About three years ago, I received an invitation to hunt the exotic axis deer in Texas. I’d be using a big-bore air rifle made by my host, Terry Tate, owner of Professional Big Bore Airguns.
When I mentioned the invite on social media, friends made the same joke: “Hunting deer with a Red Ryder BB Gun! Man, you’re worse than Ralphie in ‘A Christmas Story’! Ha ha!”
The jokes stopped several weeks later when I took a 200-pound axis buck with a single shot from Tate’s pre-charged pneumatic Pro Air Rifle. The 30-caliber air rifle drove a 150-grian bullet through both lungs of the Axis at 60 yards, and the buck didn’t run more than 10 seconds before dropping.
Yes, air rifles have gone well beyond Ralphie and his Christmas dreams. Though they are not on par with firearms for range or power, advanced airgun technology means many of today’s air rifles are still more than powerful enough to take both large- and small-game animals. This past summer, three states affirmed this truth by legalizing the hunting of certain game species with air-powered guns and rifles.
“This isn’t a CO2-powered pellet rifle, but one that is charged with a scuba-style tank holding 3,500 to 5,500 psi,” explained AGFC's Deer Program Coordinator Ralph Meeker. “The bullet also must be a single, expandable slug, not just a pellet.”
"More states are beginning to recognize that today's advanced airgun technology allows for ethical hunting with airguns, and laws are changing accordingly,” said Joseph Huston, vice president of SIG AIR and member of the ASA Board of Directors. “SIG SAUER and the Airgun Sporting association worked with game officials and legislators here in New Hampshire to amend a bill to allow hunting of small game with air rifles. This change to the hunting laws is welcome news for current airgun enthusiasts and will help open the door to new hunters and shooters over time."
Under the new regulations, “Pre-charged pneumatic air guns must fire a projectile of at least 30-caliber in diameter and at least 150 grains in weight with a minimum muzzle velocity of 800 feet per second or any combination of bullet weight and muzzle velocity that produces muzzle energy of at least 215-foot-pounds of energy,” according to a Texas Parks and Wildlife Department press release.
(My Lone Star axis hunt with an air rifle, by the way, was legal as axis deer fall under the category of exotic species and are assigned different game regulations.)
Squirrels, pheasant, quail and chachalaca also may be hunted with airguns that fire a projectile of at least .177 caliber (4.5 mm) in diameter producing a muzzle velocity of at least 600 feet per second.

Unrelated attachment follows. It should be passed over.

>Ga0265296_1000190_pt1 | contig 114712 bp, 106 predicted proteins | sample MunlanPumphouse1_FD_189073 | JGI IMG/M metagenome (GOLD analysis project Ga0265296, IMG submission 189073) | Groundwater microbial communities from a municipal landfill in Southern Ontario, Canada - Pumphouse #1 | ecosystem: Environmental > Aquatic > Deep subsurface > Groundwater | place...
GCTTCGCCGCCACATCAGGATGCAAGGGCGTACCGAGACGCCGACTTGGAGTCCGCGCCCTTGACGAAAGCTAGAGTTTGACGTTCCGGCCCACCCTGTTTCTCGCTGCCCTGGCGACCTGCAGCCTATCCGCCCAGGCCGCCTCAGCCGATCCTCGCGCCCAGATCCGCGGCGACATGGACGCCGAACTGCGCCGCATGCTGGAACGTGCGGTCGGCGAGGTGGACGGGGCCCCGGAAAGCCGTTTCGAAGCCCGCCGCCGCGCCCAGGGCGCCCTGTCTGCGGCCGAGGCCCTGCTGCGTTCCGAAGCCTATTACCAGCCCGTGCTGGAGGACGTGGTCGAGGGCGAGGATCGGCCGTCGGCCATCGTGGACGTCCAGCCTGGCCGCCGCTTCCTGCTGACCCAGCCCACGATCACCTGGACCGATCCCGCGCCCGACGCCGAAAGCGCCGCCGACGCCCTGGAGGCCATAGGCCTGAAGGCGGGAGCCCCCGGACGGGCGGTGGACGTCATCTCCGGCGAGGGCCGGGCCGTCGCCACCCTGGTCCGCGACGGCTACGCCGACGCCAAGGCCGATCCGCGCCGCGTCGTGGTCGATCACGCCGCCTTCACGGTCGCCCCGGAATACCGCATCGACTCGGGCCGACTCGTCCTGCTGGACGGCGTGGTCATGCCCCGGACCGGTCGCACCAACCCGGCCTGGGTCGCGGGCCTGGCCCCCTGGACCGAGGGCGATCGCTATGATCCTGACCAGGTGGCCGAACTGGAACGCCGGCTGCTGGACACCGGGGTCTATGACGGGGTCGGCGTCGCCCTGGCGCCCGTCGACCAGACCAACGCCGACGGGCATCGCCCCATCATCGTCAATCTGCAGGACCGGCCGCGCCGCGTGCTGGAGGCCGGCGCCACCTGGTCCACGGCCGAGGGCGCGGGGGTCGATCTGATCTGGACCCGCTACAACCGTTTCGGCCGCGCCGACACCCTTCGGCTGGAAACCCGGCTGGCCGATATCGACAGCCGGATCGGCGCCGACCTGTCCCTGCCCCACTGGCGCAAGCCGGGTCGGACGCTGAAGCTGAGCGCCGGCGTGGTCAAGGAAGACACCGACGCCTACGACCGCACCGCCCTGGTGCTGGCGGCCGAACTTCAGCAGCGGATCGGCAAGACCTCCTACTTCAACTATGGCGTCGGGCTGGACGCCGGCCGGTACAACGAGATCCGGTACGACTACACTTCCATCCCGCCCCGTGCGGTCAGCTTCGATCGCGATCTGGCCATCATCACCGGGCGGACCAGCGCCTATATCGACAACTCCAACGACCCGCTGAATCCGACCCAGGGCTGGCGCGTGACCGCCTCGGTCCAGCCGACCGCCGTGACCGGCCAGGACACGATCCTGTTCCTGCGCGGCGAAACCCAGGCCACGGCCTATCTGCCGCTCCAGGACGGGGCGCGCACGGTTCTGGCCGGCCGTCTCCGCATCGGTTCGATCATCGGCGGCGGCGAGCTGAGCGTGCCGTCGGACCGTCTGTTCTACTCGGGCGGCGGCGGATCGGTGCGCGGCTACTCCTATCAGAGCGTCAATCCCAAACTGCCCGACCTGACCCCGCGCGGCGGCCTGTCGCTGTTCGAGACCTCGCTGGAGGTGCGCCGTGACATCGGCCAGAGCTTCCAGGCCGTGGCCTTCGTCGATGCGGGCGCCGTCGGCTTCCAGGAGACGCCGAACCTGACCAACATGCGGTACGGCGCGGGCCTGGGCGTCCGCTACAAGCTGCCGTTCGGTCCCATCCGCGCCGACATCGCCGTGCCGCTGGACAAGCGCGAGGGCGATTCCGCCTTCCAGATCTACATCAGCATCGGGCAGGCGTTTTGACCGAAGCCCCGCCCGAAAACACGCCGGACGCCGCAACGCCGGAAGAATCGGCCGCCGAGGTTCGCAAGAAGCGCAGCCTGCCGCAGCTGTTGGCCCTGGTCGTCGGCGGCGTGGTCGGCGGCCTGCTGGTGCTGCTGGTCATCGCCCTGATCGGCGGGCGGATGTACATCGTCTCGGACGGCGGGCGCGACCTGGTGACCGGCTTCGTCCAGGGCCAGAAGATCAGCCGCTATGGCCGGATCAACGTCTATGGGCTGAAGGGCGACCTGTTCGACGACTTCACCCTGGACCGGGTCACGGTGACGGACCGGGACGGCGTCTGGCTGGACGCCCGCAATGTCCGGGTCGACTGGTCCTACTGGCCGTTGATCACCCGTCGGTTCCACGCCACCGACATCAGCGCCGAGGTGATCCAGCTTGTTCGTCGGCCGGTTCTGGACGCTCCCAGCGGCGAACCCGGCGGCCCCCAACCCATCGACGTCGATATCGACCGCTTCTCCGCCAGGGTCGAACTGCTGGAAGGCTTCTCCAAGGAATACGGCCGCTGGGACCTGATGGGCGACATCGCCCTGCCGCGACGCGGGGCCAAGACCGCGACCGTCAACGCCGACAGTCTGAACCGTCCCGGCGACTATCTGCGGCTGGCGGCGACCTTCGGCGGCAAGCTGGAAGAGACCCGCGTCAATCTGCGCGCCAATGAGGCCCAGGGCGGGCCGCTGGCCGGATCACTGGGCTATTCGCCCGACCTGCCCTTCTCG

Texas did not simply make air rifle and airgun hunting legal. TPWC also took the next step in offering a set of hunting guidelines to reflect the reality of these air-driven arms. The guidelines essentially outline ethical hunting distances and methods with air guns, noting that, much like archery hunting, hunters using air guns and air bows need to recognize the inherent limitations of these devices.
Pre-charged pneumatic air guns and rifles are built with an air reservoir usually located in the stock or forend. That reservoir is pre-charged by an air compressor or a charged air tank (like a scuba tank) to several thousand pounds per square inch of air pressure.
Air Force Air Guns, PBBA, Umarex Airguns and a number of other air gun manufacturers are building pre-charged pneumatic models which can drive a .40- or .50-caliber bullet in excess of 800 feet-per-second. Some are even making pre-charged pneumatic shotguns, including PBBA with a 20-gauge model.
Crosman is among those manufacturers producing air bows, pre-charged pneumatic models that launch full-sized arrows and broadheads. Crosman’s Pioneer Airbow, for example, can propel an arrow at 450 feet per second, faster than most crossbows.
Meanwhile, technical advances to pellet rifles are producing models capable of not only taking down squirrels and other small game, but animals up to the size of coyotes.
Sorry, Ralphie. These aren’t your old-school Red Ryder!